Emotions play a big part in building any relationship. How many times do we hear the judges in a talent competition tell the contestants that they need to connect with their audience…to show that they believe in what they have to offer? They’re told to ‘make it your own’ and avoid imitation. When you set out to build your brand personality, make sure you understand your target audience inside and out, have an outstanding image that remains constant and hits the right note. You don’t want to lose your fans to a competitor do you?



What colour are you today?Purple

So you’re laying in your warm snuggly bed, the alarm has already gone off and you need to get up and face the day. When searching to find something to wear how many of you think about the colour you are going to put on? Is it something you spend time on, or do you just reach for the first thing closest to you?

We are always amazed by the mysterious clothing world that Anna-Marie lives in and her vast array of colourful clothes! The same colour is never worn two days in a row and the combinations are… well… quite unusual!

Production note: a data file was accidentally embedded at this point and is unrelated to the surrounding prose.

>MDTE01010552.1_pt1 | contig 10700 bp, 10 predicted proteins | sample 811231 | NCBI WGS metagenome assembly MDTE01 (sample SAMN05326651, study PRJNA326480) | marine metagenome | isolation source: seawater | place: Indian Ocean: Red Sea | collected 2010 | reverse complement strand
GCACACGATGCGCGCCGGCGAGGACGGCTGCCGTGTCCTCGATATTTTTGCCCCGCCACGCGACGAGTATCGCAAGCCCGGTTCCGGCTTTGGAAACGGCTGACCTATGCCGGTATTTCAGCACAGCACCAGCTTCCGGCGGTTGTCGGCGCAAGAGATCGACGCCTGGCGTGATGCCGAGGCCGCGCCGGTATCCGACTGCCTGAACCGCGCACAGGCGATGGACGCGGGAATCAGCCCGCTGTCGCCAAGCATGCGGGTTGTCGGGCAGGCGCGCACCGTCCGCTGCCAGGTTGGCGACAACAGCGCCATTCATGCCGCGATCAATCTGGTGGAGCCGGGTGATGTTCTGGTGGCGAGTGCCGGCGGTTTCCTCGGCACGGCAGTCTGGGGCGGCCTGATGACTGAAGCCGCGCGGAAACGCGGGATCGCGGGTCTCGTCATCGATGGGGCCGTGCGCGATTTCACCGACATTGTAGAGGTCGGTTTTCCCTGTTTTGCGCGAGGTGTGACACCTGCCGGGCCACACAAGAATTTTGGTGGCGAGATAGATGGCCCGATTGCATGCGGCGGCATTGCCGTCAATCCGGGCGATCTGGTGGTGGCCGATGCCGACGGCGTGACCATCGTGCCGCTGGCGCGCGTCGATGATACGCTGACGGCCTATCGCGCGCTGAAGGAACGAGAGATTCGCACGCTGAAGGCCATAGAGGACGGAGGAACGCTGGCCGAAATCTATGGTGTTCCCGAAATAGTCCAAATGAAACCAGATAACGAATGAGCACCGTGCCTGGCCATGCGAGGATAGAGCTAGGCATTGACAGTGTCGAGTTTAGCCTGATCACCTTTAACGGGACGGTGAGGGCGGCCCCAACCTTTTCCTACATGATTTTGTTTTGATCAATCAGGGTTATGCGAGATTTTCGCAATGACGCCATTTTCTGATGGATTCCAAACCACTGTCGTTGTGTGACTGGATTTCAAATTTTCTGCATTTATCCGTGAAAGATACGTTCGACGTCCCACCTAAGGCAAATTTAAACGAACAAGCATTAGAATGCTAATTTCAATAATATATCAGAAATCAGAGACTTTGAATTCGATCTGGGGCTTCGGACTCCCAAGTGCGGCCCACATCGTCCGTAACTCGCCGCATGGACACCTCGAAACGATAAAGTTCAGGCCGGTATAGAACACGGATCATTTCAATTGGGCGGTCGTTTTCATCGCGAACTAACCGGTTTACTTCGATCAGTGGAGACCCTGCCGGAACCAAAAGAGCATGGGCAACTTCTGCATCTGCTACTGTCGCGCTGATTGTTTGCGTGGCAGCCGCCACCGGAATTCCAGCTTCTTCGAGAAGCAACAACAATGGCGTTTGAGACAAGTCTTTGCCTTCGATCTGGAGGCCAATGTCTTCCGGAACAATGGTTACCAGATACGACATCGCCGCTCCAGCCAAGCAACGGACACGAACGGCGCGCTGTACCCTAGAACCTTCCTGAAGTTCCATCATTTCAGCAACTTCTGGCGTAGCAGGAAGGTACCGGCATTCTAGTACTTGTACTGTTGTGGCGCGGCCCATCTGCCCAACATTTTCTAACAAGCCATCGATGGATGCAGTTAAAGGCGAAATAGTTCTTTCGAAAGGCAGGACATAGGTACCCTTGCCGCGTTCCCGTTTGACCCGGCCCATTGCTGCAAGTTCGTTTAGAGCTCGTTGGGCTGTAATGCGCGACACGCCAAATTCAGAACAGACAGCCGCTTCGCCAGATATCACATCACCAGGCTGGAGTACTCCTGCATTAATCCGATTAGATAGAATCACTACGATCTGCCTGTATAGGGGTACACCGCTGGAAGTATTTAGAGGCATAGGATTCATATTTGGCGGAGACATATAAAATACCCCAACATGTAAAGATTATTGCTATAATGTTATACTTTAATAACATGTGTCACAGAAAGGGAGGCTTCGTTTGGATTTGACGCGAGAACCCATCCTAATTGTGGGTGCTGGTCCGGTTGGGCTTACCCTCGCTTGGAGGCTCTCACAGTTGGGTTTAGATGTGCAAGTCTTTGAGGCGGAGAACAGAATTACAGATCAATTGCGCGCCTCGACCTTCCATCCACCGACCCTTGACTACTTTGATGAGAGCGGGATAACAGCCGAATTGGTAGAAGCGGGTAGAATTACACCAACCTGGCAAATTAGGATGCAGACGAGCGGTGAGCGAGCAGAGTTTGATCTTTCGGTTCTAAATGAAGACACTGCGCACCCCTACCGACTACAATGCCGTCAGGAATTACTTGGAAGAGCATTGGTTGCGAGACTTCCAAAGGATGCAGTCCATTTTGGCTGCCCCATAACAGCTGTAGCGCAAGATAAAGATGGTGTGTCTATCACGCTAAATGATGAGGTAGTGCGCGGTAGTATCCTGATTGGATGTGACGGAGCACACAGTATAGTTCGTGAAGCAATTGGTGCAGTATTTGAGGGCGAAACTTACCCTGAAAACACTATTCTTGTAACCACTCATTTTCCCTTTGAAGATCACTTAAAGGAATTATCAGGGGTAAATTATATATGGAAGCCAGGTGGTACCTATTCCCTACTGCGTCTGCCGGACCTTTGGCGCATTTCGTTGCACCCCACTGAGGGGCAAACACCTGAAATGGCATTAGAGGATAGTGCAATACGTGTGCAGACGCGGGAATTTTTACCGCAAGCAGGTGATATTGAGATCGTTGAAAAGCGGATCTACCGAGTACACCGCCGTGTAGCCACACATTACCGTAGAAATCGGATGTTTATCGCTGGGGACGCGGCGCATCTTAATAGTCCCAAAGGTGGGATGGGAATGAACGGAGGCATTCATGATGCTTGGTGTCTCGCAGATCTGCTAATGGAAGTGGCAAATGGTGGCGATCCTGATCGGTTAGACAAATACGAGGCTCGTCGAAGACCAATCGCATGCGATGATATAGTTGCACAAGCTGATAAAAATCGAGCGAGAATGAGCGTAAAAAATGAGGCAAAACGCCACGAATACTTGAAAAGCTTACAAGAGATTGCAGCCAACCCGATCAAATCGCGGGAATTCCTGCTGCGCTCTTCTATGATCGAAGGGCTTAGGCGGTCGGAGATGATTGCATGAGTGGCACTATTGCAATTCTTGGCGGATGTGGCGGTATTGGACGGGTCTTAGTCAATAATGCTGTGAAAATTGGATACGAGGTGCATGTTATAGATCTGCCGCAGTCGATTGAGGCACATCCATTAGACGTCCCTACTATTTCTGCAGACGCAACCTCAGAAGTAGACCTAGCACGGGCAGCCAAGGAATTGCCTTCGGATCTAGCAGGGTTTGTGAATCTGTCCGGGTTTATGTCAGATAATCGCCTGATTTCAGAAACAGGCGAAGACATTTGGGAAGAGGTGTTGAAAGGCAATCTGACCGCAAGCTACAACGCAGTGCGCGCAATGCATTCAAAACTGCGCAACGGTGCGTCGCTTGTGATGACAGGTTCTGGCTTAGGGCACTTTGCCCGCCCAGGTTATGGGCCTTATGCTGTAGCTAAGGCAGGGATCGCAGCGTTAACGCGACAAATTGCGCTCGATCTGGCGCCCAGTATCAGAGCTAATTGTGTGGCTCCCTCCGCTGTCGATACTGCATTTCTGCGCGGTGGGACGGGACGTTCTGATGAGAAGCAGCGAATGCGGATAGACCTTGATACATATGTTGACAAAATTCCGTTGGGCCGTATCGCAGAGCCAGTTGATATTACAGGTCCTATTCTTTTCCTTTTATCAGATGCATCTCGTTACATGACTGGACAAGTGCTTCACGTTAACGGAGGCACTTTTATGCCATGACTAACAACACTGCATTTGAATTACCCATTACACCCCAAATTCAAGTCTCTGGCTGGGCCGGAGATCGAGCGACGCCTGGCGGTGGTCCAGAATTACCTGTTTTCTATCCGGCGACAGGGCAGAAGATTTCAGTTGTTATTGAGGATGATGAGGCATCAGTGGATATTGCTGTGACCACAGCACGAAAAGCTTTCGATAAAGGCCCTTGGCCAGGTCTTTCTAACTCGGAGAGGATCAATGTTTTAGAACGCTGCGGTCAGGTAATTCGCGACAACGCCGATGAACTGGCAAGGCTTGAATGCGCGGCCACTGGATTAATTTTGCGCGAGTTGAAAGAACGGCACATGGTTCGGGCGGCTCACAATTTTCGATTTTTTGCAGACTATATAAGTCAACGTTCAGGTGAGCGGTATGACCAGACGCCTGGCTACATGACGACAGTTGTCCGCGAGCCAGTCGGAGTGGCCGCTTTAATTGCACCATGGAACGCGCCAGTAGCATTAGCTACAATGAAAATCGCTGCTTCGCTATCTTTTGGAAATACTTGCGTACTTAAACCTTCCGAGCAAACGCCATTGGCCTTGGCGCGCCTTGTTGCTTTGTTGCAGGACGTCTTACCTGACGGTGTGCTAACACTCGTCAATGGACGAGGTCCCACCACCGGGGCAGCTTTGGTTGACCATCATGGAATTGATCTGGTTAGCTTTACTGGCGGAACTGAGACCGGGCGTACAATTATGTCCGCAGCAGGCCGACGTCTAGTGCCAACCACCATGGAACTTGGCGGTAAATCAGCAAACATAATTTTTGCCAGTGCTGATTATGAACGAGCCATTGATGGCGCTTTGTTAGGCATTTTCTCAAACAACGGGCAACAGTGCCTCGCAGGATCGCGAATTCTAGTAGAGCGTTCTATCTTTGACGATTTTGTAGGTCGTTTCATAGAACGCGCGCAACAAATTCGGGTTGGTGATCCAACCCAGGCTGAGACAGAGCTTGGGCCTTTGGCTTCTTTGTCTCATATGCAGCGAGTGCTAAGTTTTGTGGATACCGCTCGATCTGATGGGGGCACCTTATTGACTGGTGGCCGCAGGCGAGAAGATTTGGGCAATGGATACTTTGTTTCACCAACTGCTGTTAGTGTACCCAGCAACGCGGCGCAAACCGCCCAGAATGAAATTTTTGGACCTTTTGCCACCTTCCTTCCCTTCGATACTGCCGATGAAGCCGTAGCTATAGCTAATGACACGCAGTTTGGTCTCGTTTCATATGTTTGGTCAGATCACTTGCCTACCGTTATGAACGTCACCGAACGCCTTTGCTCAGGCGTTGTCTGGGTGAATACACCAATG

This week we overheard her mumbling that she thought the wonderfully bright imperial purple top she was wearing was enhancing her creativity! Now we realize that there might be many factors that make us more creative one day to another, however we started thinking about wearing certain colours and it evoked some research.

It turns out that wearing purple helps you to open your mind to higher forces thus making a channel for creative energy…! Wearing purple will help to inspire you and others and help you get in touch with your creative side and intuition.

We asked Anna-Marie why she chose to wear purple that day (especially as we had a heap of ideas to originate) and whether it was subconscious or pre-planned. She told us that it was an easy decision when peering into her magical wardrobe and that she was drawn to it instantly. Anna-Marie also wore a purple Sodalite necklace that when researched found that its healing properties were associated with the right side of the brain, stimulating intuition and imagination.

Below is a very brief overview of colours:

Red: Strength, stamina, action-oriented, movement
Orange: Energetic, practical, sociable, healthy
Yellow: Communicative, happy, new ideas, clever